Science Express - Energy solutions to halt global warming - Ralph Sims 

When:
5 June 2008, 
Where:
Cost:
Type:
 

Professor Ralph Sims discusses New Zealand’s role in reducing greenhouse gas emissions.

Download   Download the MP3   18.8 MB, 20.32 (Click here if you need help).

Recorded on 5 June 2008, in Espresso Cafe. For technical reasons, the first few minutes are missing on this recording.

The Intergovernmental Panel on Climate Change (IPCC) confirms that stabilising atmospheric greenhouse gases (GHG) at around 450 ppm (parts per million) of carbon dioxide equivalent will be necessary to avoid increasing mean global temperatures by more than the 2 degrees Celsius. If this is achieved, global GHG emissions will peak around 2015. But based on the current acceleration of GHG emissions, this is a daunting task and over-shooting the target is likely.
 
What is required is a reduction of emissions to 50 per cent of current levels by 2050. But International Energy Agency analysis shows that to achieve this will require a massive uptake of low carbon technologies – starting now. Are we running out of time? How can New Zealand best play a part?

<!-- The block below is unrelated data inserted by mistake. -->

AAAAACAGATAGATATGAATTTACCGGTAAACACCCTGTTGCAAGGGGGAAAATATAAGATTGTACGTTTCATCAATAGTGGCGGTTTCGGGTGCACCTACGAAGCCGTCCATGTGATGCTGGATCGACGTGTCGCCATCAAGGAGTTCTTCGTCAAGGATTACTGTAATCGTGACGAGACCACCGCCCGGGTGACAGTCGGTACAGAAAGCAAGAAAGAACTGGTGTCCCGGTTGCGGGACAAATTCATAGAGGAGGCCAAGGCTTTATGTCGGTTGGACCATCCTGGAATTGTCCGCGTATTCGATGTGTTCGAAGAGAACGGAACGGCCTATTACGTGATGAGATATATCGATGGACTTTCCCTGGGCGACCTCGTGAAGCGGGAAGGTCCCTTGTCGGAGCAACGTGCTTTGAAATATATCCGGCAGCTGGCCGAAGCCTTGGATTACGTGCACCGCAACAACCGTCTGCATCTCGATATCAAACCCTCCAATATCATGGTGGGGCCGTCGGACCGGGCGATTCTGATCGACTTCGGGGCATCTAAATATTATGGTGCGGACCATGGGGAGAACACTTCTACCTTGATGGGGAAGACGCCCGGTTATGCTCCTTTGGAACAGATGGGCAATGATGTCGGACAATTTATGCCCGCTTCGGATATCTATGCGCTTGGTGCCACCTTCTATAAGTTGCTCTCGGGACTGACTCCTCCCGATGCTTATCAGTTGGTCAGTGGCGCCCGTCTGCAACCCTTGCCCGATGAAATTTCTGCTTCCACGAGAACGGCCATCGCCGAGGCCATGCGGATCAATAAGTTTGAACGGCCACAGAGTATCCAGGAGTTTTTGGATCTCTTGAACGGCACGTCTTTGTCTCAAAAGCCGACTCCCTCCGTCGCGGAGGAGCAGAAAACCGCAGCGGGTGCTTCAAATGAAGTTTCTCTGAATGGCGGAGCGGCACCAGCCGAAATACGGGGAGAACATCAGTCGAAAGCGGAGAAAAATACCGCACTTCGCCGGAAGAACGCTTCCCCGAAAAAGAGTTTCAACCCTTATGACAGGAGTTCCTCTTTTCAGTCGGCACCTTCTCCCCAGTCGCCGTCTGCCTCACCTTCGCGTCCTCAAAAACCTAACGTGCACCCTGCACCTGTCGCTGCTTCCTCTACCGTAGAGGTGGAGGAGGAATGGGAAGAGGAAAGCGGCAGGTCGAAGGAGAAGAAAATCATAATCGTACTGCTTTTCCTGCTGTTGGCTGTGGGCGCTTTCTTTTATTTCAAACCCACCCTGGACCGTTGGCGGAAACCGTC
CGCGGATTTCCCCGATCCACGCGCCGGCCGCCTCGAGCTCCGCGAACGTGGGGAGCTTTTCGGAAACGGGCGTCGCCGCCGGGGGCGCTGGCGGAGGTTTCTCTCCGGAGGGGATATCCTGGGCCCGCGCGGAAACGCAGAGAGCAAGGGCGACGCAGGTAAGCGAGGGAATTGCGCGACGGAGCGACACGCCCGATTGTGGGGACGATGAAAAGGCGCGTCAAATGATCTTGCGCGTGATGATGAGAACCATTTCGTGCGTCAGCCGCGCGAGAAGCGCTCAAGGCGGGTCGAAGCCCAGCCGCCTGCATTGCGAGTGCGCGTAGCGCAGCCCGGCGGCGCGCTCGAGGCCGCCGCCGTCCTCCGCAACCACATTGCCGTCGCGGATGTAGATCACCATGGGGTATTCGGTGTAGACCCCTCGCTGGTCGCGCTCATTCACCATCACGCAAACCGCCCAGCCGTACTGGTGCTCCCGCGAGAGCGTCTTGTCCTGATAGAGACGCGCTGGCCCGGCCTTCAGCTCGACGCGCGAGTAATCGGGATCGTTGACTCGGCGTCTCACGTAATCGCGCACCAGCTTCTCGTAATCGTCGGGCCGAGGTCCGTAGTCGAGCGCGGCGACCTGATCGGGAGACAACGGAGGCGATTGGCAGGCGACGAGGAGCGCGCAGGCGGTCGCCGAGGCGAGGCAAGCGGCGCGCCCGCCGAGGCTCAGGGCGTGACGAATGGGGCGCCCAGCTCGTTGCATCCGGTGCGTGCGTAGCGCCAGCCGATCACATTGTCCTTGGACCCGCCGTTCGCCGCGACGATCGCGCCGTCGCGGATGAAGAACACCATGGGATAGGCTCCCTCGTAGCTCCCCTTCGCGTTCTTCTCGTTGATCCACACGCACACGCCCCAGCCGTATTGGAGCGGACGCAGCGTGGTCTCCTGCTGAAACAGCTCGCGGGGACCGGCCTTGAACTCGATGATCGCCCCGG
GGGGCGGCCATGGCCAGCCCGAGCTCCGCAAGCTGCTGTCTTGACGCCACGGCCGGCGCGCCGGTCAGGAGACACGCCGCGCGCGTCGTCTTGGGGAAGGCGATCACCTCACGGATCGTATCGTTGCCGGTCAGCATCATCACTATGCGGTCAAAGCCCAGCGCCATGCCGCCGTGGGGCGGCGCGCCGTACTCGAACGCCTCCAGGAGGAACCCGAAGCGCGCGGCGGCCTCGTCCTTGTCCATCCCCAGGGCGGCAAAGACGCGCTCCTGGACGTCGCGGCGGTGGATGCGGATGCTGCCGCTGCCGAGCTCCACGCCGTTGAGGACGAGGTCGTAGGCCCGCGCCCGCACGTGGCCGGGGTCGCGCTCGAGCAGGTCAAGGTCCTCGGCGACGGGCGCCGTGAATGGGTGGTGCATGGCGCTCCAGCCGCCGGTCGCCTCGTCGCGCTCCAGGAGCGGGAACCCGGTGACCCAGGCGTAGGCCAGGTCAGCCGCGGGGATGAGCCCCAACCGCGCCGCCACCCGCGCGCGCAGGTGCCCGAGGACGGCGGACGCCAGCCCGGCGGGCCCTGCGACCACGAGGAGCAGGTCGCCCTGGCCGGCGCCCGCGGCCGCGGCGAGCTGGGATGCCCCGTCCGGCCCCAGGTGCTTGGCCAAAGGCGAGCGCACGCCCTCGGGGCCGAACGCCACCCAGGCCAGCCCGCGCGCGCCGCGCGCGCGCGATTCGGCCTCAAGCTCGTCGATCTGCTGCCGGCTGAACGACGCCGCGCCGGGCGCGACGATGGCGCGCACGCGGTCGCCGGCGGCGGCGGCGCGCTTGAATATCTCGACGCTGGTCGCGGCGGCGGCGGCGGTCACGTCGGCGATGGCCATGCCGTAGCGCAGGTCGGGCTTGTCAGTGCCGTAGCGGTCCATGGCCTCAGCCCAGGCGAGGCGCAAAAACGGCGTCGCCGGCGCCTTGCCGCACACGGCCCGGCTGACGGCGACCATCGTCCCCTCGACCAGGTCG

This Science Express evening coincides with the 2008 United Nations Environment Programme (UNEP) World Environment Day celebrations in Wellington and features speaker Professor Ralph Sims.

Professor Ralph Sims is currently based at the Renewable Energy Unit of the International Energy Agency in Paris. He is Professor of Sustainable Energy at Massey University, New Zealand, where he began his research career testing bio-fuels in the 1970s. He was the co-ordinating author of the ‘Energy Supply’ chapter of the fourth IPCC Assessment Report. Professor Sims is member of the focus group for the forthcoming IPCC Special Report on Renewable Energy, Fellow of the New Zealand Institute of Professional Engineers, and Companion of the Royal Society. He has served on the Energy Efficiency Board, the Conservation Authority, and the Rio Tinto New Zealand Aluminium Smelter Advisory Board.

> More about Professor Ralph Sims

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